Made Piece by Piece: The Terrazzo Look Weighs In

The terrazzo look, or stracciatella look – from the Italian word ‘stracciato’ – is a revamped trend being showcased in design shows and trade fairs all over the world. Traditional terrazzo is made up of stone chips that were set in concrete and polished to create a smooth surface. The technique dates back to the mid-15th century where it was first used In Venice as a way to re-purpose left over pieces of marble from past installations. Today, the term terrazzo is used to describe an array of different surface materials decorated with various sized particles that are bonded together.

Inalco, Fluorite Series

Inalco, Fluorite Series

Argenta Ceramics, Dogana Series

Many different ceramic tile collections feature the terrazzo look based off of the advantage that any color can be used both as the base of the tile and for the fragments themselves. The look is also popular because of the variety of fragment size variation that can be used to combine different finishes in the same color.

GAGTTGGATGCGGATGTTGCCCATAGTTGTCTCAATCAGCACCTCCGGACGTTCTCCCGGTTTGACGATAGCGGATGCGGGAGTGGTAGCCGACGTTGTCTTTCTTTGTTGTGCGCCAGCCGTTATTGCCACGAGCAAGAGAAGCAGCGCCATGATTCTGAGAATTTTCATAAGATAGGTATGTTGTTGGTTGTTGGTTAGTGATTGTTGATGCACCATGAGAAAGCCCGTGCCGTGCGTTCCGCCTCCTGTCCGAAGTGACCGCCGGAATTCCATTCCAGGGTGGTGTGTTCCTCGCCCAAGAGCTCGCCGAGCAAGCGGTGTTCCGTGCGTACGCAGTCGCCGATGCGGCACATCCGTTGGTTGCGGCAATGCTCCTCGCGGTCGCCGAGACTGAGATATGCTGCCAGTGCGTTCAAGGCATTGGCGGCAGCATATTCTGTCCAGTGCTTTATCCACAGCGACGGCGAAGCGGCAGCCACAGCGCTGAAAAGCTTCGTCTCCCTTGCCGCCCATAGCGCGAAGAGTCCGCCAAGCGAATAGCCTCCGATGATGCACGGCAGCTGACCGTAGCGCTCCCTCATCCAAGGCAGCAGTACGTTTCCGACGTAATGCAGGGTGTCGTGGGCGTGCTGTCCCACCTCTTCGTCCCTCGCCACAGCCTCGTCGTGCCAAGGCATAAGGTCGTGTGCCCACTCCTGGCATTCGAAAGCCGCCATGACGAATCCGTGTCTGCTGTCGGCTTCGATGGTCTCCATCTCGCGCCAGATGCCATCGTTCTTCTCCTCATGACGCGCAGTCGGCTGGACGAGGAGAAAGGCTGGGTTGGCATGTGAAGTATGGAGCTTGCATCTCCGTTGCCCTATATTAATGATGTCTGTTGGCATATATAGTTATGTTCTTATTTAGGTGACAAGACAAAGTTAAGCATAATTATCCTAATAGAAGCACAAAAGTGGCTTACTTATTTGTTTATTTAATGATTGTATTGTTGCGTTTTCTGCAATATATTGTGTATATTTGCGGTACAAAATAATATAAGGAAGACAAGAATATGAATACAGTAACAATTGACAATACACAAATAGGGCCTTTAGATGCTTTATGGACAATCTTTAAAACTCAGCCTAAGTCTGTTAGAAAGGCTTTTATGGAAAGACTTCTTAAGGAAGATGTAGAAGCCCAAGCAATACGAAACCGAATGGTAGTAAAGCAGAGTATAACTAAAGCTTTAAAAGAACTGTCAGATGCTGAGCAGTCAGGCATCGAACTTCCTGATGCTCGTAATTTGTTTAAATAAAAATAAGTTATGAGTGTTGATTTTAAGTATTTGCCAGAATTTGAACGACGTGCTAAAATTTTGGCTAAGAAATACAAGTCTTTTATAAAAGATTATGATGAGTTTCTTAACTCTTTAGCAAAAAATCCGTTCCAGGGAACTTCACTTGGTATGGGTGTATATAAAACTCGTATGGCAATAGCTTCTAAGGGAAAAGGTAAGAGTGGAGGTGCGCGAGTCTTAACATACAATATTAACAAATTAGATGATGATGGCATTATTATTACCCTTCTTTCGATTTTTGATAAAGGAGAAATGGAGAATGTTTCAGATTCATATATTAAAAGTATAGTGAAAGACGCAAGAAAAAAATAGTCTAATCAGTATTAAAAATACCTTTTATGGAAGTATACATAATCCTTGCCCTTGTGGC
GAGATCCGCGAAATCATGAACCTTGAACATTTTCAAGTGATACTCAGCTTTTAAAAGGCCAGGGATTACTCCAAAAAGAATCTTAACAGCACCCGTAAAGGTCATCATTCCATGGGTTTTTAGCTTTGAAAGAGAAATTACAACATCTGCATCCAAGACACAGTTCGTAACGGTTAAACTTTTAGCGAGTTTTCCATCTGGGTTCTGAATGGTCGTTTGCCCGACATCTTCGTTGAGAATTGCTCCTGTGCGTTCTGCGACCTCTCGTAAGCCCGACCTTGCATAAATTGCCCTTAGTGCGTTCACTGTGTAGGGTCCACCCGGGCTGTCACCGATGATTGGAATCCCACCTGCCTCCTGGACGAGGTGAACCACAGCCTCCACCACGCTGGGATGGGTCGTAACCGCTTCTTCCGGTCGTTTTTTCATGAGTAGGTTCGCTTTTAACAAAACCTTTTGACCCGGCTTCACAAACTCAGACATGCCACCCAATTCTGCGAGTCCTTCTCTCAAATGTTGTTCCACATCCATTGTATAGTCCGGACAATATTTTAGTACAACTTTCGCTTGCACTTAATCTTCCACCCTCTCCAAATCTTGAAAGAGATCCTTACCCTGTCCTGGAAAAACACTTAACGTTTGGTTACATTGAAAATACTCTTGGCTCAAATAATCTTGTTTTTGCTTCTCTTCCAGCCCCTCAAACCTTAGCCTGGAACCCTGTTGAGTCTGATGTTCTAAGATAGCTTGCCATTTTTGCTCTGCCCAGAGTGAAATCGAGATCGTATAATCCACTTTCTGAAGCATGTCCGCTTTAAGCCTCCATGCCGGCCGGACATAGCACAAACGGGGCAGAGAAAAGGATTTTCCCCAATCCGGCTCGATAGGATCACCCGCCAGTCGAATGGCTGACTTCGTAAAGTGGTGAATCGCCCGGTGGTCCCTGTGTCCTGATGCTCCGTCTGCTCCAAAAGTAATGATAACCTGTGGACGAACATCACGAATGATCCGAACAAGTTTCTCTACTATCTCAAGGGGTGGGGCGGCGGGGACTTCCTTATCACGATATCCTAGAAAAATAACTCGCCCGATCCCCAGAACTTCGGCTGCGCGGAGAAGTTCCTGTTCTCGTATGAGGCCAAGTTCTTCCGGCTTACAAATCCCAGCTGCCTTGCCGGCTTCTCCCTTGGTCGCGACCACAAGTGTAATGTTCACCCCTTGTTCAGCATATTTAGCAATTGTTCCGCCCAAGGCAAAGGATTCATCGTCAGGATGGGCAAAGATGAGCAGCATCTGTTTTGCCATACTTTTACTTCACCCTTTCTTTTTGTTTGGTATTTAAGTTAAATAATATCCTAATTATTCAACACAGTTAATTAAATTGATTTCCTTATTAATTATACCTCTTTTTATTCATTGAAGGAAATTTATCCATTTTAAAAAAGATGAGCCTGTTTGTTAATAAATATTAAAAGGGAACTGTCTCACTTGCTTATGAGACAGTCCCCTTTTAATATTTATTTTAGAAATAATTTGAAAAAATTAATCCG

Vives Ceramica, Dolce Vita Collection, Portofino Series

These finishes hold a classic look while simultaneously giving surfaces a modern feel. The look is no longer restricted just to floors either – now the material can be easily molded and applied to other volumes such as walls and kitchen surfaces. While it’s most common to see the terrazzo look in kitchens and bathrooms as decorative flooring, it can now be included in the vanities, shelving and counter tops for a classic, yet modern finish to any room.

Vives Ceramica, Dolce Vita Collection, Portofino Series

This story was originally published in Ceraspaña 39, a journal published by ASCER/Tile of Spain to promote the use and benefits of Spanish ceramic tiles in contemporary architecture and interior design. Read the article and view past issues HERE.